The town board approved a $20,000 salary increase for Highway Superintendent George Woodson to compensate him for managing the municipal garage this year.
The board had Woodson take on responsibility for the town garage last spring and approved the $20,000 pay hike — pro-rated for 2018 — at that time. It was a much-debated and controversial decision from the start and one the board agreed would be provisional. As the year drew to a close, board members revisited the issue to plan for the new year.
In November, during a work session discussion, the board was split along party lines on whether to have Woodson continue in the role, with the Republicans favoring a plan to put oversight of the department with the chief of police. The chief would handle it without any additional pay. Councilman Tim Hubbard advocated the shift because it would save taxpayers $20,000, he said. Councilman James Wooten said he did not support having an elected official in the role of a department head who is supposed to answer to the town board.
A month later, Hubbard said in an interview he’d changed his mind about supervision of the town garage. He became the presumptive swing vote to approve a pay raise for Woodson if Wooten and Councilwoman Jodi Giglio remained opposed.
The board on Dec. 18 voted to set a public hearing on a local law to authorize the pay raise. The local law is necessary because state law requires the town to publish the salaries of certain elected officials, including the highway superintendent, with the notice of hearing on the preliminary budget for the coming fiscal year. Any increase over a figure published in the notice can only come after the adoption of a local law authorizing the increase. The published amount of Woodson’s salary did not include the $20,000 increase.
Chrissie Curtis, wife of the head mechanic at the town garage, Mike Curtis, spoke at the hearing today to praise Woodson for his efforts with the garage and the results he’s had since taking over management there.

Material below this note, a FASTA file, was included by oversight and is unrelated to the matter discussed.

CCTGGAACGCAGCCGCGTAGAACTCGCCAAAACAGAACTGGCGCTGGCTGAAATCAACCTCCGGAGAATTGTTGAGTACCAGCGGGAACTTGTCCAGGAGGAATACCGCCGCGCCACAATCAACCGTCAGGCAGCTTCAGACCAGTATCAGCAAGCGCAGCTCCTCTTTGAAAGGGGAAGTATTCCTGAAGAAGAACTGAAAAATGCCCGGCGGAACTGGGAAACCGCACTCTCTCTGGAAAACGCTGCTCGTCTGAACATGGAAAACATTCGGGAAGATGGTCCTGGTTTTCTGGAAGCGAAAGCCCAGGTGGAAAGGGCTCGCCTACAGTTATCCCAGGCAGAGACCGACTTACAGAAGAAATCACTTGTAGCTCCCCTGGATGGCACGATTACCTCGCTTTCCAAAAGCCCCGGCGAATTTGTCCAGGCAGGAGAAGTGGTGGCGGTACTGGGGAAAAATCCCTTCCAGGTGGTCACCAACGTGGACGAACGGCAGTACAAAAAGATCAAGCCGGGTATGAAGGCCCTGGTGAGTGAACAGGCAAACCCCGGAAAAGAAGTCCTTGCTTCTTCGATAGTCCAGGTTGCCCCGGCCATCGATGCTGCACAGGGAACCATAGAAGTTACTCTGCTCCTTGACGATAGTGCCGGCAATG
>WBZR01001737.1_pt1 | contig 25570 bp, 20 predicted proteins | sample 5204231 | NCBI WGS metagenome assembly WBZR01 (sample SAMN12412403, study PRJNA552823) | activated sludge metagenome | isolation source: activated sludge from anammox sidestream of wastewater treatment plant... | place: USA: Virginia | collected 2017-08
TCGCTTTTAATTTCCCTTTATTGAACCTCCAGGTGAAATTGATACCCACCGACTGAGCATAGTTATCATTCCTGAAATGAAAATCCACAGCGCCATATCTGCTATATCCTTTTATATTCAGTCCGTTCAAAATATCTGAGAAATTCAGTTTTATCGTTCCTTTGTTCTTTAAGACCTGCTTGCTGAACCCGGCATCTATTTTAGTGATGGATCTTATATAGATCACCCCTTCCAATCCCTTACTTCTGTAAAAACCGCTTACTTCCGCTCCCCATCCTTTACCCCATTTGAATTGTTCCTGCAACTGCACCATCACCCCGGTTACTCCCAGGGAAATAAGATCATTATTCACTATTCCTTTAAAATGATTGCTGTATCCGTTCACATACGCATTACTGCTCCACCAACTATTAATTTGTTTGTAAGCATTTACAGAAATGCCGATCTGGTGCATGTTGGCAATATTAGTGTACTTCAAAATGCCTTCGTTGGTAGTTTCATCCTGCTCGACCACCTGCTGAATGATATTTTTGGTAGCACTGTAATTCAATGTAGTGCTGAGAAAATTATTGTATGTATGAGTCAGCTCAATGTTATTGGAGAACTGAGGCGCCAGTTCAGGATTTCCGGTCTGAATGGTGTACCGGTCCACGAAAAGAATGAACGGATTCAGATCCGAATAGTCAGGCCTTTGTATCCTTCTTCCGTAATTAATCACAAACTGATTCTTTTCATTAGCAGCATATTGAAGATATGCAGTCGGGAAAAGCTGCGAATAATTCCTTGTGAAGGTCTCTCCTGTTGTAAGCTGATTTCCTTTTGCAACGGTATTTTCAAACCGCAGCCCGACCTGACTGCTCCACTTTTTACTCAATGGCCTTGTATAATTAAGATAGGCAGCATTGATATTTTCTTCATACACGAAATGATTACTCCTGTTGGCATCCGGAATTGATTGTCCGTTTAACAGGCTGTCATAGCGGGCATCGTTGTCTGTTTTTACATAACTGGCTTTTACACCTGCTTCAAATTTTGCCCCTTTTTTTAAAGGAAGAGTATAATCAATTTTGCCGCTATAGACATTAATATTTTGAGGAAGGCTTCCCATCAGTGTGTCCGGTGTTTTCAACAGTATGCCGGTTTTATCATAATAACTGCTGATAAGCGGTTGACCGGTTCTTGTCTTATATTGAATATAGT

“I don’t know of one Riverhead resident whose jaw didn’t drop on hearing the decision [to shift oversight responsibility to the chief of police],” she said. “I can’t understand the decision that was made. If it was about $20,000, the police chief wasn’t the prudent choice,” Curtis said.
Hubbard responded to her comments by arguing with the use of the word “vote” in an opinion column by Greg Blass in this publication. He said there was no vote taken.
“The only vote we’re taking is here, right now,” he said, referring to the vote on the local law authorizing the salary increase.
No formal vote on the assignment of duties to Woodson was taken last year or is expected to be taken this year. The board voted on the local law after the public hearing was closed. The measure passed 3-1, with Giglio absent from the meeting.
Wooten cast the dissenting vote on the pay hike for Woodson. He said it wasn’t personal or political, but he does not believe the role of a department head should be filled by an elected official who does not answer to the town board.
“I think Gio is the perfect person to fill that position,” Supervisor Laura Jens-Smith said in an interview after the meeting. I think his experience as highway superintendent overseeing the mechanics and equipment there makes him well suited to run the garage. The employees there are happy working with him and he’s accomplished a lot there,” she said.
Woodson said he just wants to do the right thing for the town.
“The only goal I have is to make the garage better, modernize it a bit, maybe even make some money for the town,” Woodson said in a phone interview.
“I’m all about Riverhead,” he said.
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